How bankruptcy helps the coal industry avoid environmental liability
This story was originally published by ProPublica and Mountain State Spotlight and is republished with permission.
Whenever a hard rain fell on Harlan County, Kentucky, the mud, rocks and debris from the Foresters No. 25 mine pounded down the hillside into the community of Wallins Creek.
Local residents repeatedly complained about washed-out culverts and mud in their yards. Time after time, county work crews came out after a heavy rain to repair Camp Creek Road, a water line that runs alongside it and a local bridge. The strip mine’s owner, Blackjewel, fixed some problems, but when the rains came again, so did the muddy flooding.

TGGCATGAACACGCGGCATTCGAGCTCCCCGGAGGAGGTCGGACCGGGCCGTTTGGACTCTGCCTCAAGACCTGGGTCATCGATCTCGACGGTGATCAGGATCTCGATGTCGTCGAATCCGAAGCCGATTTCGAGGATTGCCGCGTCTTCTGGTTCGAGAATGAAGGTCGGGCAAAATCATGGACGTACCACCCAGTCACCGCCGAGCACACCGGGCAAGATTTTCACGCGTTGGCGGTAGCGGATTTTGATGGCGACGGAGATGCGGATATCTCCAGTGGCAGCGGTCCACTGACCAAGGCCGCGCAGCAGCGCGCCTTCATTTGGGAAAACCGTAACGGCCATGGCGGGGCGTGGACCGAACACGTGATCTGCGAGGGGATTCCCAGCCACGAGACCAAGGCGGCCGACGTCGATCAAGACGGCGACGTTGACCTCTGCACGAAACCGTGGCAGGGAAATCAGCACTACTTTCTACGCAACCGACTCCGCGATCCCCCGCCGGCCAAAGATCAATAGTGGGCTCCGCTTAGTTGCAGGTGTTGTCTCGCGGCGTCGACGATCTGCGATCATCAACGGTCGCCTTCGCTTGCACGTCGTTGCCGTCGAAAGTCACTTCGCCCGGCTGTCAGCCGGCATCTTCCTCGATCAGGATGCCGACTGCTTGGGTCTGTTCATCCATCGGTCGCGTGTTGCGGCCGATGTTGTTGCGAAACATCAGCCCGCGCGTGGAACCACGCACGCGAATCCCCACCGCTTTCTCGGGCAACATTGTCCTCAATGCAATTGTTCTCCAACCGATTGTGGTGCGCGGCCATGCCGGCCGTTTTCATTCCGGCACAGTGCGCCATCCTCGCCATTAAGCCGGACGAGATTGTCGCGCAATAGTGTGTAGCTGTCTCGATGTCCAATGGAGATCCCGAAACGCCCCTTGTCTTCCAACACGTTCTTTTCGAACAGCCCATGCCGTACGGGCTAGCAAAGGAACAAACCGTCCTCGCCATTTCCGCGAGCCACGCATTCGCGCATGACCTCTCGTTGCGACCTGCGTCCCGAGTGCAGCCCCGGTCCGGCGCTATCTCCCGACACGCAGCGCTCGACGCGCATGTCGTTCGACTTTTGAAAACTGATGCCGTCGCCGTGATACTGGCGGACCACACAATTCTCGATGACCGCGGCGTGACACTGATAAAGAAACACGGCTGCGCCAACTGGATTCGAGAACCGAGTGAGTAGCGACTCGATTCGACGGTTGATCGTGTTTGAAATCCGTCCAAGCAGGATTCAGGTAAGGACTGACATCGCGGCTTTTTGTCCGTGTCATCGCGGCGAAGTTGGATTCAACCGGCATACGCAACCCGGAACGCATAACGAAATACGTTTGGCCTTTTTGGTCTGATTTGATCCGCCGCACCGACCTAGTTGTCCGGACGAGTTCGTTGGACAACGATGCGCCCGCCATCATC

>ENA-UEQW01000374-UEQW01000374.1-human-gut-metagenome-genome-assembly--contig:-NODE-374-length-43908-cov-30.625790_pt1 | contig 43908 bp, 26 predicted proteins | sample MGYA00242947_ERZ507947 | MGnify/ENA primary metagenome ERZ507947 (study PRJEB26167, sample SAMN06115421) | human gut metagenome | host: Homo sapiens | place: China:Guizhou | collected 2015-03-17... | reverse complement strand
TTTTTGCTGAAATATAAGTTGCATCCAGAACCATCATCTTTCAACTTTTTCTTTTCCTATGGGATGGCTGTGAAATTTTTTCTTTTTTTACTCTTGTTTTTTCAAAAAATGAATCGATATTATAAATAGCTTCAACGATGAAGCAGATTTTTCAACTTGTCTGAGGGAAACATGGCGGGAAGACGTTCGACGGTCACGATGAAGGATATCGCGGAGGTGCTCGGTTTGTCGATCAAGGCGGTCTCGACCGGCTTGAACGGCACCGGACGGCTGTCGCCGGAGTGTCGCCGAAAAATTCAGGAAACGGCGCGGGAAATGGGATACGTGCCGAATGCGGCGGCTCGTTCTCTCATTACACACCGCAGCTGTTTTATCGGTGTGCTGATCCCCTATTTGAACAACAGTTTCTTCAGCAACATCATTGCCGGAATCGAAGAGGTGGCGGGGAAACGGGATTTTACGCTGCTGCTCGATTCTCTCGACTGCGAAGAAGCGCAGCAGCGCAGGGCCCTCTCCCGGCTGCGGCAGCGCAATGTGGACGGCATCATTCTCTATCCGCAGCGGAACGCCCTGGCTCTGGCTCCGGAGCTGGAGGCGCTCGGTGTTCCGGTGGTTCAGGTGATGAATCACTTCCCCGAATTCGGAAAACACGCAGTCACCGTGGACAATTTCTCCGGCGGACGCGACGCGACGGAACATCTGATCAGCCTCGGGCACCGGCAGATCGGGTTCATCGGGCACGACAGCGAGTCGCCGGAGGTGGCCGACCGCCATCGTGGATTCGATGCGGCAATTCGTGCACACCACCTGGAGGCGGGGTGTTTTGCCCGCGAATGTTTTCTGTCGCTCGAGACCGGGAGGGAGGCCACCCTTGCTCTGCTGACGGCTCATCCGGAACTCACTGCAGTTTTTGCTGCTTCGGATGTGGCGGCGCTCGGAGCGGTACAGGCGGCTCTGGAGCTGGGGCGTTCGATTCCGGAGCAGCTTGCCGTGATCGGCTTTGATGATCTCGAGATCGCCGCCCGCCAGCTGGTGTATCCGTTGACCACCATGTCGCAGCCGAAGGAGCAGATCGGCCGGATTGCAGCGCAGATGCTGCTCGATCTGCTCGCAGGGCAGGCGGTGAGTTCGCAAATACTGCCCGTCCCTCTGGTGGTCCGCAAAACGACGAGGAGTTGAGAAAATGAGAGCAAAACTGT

Amber Combs, who lived down the hill from Foresters, recalled a day in August 2017 when “the water was rushing down and the yard was a muddy slush pond. It was literally like a river around my house.” Combs complained to Kentucky regulators, who fined Blackjewel $1,300, which it never paid. Overall, under Blackjewel’s ownership, Foresters would run up 17 violations and mor... Read more